South Africa committee recommends ex-diplomat to head graft watchdog
- Record-setting rally pushes on as S&P ends week up 3 percent
- Trump's Cohn Pick Most Bullish Sign Yet for Banks - Cowen
- Unusual 11 Mid-Day Movers: (IDXG) (INVN) (EBS) Higher; (SCON) (DTEA) (DLTH) Lower (more...)
- 21st Century Fox (FOXA) offers to acquire Sky for GBP10.75/share
- Coca Cola (KO) Announces James Quincey to Succeed Muhtar Kent as CEO; Kent to Continue as Chairman
Public Protector Thuli Madonsela speaks at the Nelson Mandela Foundation in Houghton, Johannesburg, South Africa May 10,2016. REUTERS/Siphiwe Sibeko/File Photo
Get daily under-the-radar research with StreetInsider.com's Stealth Growth Insider Get your 2-Wk Free Trial here.
JOHANNESBURG (Reuters) - A South African parliament committee on Tuesday adopted a report recommending lawyer Busisiwe Mkhwebane to replace outgoing Thuli Madonsela as Public Protector, a powerful watchdog position that has subjected President Jacob Zuma to unwelcome scrutiny.
The committee's recommendation will go to a vote in parliament on Sept. 7 that requires 60 percent approval, the office of the Chief Whip of the ruling African National Congress (ANC) said in a statement. It will then be sent to Zuma for assent.
Mkhwebane is a high-level civil servant and former diplomat, positions typically held by those with solid ANC connections.
Corruption Watch, a local NGO that focuses on graft issues, applauded the committee's recommendation, saying it was satisfied "that the final candidate got the job on merit and not for any other reason".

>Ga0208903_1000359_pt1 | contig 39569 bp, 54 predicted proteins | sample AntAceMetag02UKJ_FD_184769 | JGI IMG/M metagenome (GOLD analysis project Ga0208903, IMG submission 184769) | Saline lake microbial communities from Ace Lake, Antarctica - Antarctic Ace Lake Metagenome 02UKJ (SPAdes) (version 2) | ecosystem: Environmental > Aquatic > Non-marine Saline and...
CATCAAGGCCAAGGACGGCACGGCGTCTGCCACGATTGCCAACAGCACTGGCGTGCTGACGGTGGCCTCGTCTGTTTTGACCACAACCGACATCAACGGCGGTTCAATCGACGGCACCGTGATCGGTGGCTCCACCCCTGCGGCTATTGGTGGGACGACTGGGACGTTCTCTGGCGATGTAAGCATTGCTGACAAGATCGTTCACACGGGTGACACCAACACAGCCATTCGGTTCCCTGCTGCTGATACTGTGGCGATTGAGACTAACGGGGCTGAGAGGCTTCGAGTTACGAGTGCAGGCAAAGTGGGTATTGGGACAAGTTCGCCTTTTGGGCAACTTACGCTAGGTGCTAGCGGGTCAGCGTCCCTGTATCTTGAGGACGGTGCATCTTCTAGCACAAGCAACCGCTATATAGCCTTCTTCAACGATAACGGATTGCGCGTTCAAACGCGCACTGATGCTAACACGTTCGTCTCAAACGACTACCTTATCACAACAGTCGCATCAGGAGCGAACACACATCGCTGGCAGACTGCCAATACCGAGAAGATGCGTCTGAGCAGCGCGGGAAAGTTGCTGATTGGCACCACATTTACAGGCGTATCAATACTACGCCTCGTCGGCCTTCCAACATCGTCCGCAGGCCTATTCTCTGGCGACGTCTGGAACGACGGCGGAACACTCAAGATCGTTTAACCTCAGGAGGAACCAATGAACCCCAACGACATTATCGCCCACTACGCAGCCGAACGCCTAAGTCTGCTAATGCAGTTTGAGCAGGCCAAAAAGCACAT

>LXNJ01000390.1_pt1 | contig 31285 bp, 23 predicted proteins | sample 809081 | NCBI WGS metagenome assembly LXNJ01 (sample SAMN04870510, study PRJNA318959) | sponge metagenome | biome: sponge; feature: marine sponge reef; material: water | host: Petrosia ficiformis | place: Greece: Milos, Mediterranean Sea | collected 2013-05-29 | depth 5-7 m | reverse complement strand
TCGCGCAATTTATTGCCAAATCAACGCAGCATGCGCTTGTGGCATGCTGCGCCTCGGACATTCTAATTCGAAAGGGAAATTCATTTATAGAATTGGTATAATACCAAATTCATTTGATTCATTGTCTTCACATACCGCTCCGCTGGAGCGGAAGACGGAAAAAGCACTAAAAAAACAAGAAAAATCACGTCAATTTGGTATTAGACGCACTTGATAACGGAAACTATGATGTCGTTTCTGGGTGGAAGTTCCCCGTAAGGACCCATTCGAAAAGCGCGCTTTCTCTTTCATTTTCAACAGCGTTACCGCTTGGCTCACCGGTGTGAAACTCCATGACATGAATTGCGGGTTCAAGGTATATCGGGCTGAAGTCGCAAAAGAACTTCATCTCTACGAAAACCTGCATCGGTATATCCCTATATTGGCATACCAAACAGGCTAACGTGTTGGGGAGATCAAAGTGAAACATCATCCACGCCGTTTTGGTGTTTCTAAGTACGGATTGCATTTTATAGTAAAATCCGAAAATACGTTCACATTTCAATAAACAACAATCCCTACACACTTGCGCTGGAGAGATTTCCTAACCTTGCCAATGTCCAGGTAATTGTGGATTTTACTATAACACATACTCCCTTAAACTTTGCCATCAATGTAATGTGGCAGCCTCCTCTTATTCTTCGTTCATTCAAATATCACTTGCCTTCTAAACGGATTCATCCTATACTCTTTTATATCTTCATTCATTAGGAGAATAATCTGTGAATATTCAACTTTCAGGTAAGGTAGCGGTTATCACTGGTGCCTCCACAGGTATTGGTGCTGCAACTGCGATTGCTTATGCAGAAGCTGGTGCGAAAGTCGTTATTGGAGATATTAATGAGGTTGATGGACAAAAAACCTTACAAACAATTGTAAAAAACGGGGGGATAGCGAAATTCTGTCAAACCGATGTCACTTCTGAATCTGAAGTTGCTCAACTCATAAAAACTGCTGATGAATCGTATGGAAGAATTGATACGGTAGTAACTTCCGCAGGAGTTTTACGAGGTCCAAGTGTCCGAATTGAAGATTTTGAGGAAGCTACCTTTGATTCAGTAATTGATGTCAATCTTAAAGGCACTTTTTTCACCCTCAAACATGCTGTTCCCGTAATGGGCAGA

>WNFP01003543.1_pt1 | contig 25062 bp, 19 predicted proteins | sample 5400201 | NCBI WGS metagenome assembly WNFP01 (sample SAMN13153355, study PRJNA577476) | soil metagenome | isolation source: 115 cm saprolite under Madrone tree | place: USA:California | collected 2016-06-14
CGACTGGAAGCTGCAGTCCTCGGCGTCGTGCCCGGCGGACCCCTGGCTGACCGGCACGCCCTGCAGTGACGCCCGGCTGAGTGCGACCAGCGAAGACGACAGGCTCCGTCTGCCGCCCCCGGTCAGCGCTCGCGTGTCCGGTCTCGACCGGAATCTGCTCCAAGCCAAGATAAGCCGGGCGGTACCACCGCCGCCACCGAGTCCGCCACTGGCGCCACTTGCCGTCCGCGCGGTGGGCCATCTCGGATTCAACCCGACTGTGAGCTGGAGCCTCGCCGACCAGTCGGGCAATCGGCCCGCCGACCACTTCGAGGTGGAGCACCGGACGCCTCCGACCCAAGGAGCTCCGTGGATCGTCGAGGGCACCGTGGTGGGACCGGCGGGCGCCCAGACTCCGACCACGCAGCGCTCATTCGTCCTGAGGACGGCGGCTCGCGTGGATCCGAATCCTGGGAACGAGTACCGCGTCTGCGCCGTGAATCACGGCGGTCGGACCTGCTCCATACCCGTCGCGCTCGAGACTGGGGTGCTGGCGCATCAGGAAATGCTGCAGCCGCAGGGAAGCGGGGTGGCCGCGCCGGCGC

Among Mkhwebane's past achievements, Corruption Watch noted she had set up a Public Protector's office for the province of Gauteng, which includes Johannesburg and the capital Pretoria.
Madonsela, who steps down in October when her seven-year term expires, has become a household name in South Africa. Her probes have cast Zuma and other powerful figures in an unflattering light, contributing to the ANC's poor showing in local elections in early August.
In 2014, Madonsela found Zuma had included in a state-funded $16 million "security upgrade" to his rural Nkandla home such items as a swimming pool and amphitheatre.
She said Zuma should pay back a portion of the cost of those items. In March, South Africa's highest court said Zuma had broken the law by ignoring Madonsela's order.
The Public Protector has a constitutional mandate to probe misconduct in state affairs. Madonsela's replacement may inherit current probes, including one into whether Zuma allowed a business family, the Guptas, to decide on cabinet appointments.
Zuma and the Guptas have denied the accusations. The Guptas announced on Saturday they would sell all their stakes in South African businesses.
(Reporting by Ed Stoddard; editing by Andrew Roche)
Serious News for Serious Traders! Try StreetInsider.com Premium Free!
You May Also Be Interested In
- CIA says Russia intervened to help Trump win White House
- Egypt denies rift with Saudi, drift toward Iran
- Russia says more than 20,000 civilians left eastern Aleppo on Saturday
Create E-mail Alert Related CategoriesReuters
Sign up for StreetInsider Free!
Receive full access to all new and archived articles, unlimited portfolio tracking, e-mail alerts, custom newswires and RSS feeds - and more!